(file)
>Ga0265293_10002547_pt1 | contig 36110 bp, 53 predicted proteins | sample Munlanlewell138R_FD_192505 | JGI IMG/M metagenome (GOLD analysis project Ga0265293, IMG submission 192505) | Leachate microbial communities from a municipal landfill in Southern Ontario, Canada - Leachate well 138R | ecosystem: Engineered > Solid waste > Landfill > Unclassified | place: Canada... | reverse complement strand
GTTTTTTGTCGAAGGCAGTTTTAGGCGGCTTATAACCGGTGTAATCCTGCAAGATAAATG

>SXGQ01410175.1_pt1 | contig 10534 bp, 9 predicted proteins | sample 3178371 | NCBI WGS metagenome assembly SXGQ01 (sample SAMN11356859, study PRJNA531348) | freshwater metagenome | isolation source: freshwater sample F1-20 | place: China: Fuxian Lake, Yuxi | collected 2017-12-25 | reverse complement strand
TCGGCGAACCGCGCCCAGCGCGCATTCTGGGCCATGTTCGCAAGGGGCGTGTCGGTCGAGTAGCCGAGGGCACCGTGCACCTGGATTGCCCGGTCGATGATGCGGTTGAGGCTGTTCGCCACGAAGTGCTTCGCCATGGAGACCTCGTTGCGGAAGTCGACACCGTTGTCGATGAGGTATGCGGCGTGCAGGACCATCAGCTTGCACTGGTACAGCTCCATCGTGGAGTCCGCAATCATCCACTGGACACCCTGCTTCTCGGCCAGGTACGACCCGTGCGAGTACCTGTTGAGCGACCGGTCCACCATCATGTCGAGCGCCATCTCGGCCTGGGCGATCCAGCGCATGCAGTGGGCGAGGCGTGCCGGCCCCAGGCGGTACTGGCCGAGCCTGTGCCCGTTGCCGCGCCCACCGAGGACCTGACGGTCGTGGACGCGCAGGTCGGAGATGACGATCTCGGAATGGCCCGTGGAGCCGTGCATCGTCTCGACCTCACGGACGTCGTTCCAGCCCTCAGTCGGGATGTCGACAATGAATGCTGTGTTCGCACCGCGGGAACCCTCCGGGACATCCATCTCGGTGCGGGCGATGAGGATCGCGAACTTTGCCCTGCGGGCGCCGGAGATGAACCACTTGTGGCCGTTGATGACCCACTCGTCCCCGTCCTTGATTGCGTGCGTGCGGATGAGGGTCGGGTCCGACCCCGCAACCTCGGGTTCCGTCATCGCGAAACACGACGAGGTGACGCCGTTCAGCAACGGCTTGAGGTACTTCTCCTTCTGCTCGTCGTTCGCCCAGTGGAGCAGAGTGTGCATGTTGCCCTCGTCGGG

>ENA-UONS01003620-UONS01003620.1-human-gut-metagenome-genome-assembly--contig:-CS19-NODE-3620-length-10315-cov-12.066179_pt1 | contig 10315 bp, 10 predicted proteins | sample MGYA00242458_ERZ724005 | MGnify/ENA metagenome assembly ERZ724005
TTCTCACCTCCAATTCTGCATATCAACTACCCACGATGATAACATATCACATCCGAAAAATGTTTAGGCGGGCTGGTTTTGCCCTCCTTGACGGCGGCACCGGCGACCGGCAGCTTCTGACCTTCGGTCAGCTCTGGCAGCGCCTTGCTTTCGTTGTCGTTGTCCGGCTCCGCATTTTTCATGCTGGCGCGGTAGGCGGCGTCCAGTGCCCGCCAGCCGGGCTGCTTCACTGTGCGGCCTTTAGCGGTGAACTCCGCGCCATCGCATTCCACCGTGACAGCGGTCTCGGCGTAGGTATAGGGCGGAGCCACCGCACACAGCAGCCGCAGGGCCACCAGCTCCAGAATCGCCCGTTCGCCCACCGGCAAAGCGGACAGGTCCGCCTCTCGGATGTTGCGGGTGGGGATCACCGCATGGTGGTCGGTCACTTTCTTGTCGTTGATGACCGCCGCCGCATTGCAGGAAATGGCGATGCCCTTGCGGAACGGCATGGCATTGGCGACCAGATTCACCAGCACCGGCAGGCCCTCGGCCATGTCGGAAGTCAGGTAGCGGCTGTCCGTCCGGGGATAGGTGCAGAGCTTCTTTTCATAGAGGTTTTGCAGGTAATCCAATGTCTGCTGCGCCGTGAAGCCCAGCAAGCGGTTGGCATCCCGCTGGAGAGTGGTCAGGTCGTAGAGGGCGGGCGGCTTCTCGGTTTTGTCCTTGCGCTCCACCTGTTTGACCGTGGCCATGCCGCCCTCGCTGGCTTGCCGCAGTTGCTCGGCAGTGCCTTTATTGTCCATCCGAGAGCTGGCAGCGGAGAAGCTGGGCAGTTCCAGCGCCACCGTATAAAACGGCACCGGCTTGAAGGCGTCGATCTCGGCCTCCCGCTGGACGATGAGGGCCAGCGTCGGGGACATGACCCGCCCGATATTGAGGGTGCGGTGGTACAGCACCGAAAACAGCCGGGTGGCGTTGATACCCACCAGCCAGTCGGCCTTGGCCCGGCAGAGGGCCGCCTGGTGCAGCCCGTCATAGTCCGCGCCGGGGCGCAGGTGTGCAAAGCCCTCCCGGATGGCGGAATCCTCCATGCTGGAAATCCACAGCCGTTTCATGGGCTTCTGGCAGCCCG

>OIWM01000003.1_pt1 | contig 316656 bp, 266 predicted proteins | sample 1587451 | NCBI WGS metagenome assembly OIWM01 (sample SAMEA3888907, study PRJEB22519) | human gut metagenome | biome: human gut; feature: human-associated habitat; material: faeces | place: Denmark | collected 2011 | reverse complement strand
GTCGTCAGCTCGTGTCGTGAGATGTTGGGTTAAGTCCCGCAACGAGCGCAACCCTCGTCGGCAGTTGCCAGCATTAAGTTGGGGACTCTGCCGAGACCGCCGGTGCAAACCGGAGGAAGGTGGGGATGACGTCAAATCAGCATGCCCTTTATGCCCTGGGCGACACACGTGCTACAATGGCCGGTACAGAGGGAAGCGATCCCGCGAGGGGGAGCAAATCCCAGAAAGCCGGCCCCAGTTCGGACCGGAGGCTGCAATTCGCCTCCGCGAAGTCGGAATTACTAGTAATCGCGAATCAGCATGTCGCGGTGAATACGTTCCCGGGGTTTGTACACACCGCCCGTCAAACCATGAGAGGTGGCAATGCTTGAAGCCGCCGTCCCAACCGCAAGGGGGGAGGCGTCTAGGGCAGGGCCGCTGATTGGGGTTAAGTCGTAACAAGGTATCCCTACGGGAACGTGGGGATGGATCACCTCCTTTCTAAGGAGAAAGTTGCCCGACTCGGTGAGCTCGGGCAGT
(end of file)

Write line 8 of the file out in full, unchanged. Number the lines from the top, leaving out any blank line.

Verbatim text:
GTCGTCAGCTCGTGTCGTGAGATGTTGGGTTAAGTCCCGCAACGAGCGCAACCCTCGTCGGCAGTTGCCAGCATTAAGTTGGGGACTCTGCCGAGACCGCCGGTGCAAACCGGAGGAAGGTGGGGATGACGTCAAATCAGCATGCCCTTTATGCCCTGGGCGACACACGTGCTACAATGGCCGGTACAGAGGGAAGCGATCCCGCGAGGGGGAGCAAATCCCAGAAAGCCGGCCCCAGTTCGGACCGGAGGCTGCAATTCGCCTCCGCGAAGTCGGAATTACTAGTAATCGCGAATCAGCATGTCGCGGTGAATACGTTCCCGGGGTTTGTACACACCGCCCGTCAAACCATGAGAGGTGGCAATGCTTGAAGCCGCCGTCCCAACCGCAAGGGGGGAGGCGTCTAGGGCAGGGCCGCTGATTGGGGTTAAGTCGTAACAAGGTATCCCTACGGGAACGTGGGGATGGATCACCTCCTTTCTAAGGAGAAAGTTGCCCGACTCGGTGAGCTCGGGCAGT